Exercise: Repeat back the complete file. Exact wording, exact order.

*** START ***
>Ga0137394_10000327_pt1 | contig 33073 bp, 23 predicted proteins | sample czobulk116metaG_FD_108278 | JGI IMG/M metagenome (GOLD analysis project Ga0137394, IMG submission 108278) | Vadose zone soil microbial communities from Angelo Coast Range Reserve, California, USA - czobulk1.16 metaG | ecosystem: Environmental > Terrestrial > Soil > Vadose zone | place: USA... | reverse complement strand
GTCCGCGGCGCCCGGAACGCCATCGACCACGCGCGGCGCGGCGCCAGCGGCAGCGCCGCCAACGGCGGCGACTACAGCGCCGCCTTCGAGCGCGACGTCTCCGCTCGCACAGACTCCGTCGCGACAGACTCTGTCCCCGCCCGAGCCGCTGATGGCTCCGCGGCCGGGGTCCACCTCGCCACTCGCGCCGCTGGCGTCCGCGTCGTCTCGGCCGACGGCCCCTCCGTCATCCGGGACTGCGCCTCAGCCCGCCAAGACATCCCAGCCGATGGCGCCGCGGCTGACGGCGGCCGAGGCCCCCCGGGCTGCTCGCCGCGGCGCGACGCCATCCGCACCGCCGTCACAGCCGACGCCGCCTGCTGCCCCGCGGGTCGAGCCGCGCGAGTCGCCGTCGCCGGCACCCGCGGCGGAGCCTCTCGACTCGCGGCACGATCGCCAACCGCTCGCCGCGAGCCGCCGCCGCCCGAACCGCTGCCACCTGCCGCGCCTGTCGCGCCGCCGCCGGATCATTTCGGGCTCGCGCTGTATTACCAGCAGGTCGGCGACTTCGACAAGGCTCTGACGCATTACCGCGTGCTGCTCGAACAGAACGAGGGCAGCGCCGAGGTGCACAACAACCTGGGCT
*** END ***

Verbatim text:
>Ga0137394_10000327_pt1 | contig 33073 bp, 23 predicted proteins | sample czobulk116metaG_FD_108278 | JGI IMG/M metagenome (GOLD analysis project Ga0137394, IMG submission 108278) | Vadose zone soil microbial communities from Angelo Coast Range Reserve, California, USA - czobulk1.16 metaG | ecosystem: Environmental > Terrestrial > Soil > Vadose zone | place: USA... | reverse complement strand
GTCCGCGGCGCCCGGAACGCCATCGACCACGCGCGGCGCGGCGCCAGCGGCAGCGCCGCCAACGGCGGCGACTACAGCGCCGCCTTCGAGCGCGACGTCTCCGCTCGCACAGACTCCGTCGCGACAGACTCTGTCCCCGCCCGAGCCGCTGATGGCTCCGCGGCCGGGGTCCACCTCGCCACTCGCGCCGCTGGCGTCCGCGTCGTCTCGGCCGACGGCCCCTCCGTCATCCGGGACTGCGCCTCAGCCCGCCAAGACATCCCAGCCGATGGCGCCGCGGCTGACGGCGGCCGAGGCCCCCCGGGCTGCTCGCCGCGGCGCGACGCCATCCGCACCGCCGTCACAGCCGACGCCGCCTGCTGCCCCGCGGGTCGAGCCGCGCGAGTCGCCGTCGCCGGCACCCGCGGCGGAGCCTCTCGACTCGCGGCACGATCGCCAACCGCTCGCCGCGAGCCGCCGCCGCCCGAACCGCTGCCACCTGCCGCGCCTGTCGCGCCGCCGCCGGATCATTTCGGGCTCGCGCTGTATTACCAGCAGGTCGGCGACTTCGACAAGGCTCTGACGCATTACCGCGTGCTGCTCGAACAGAACGAGGGCAGCGCCGAGGTGCACAACAACCTGGGCT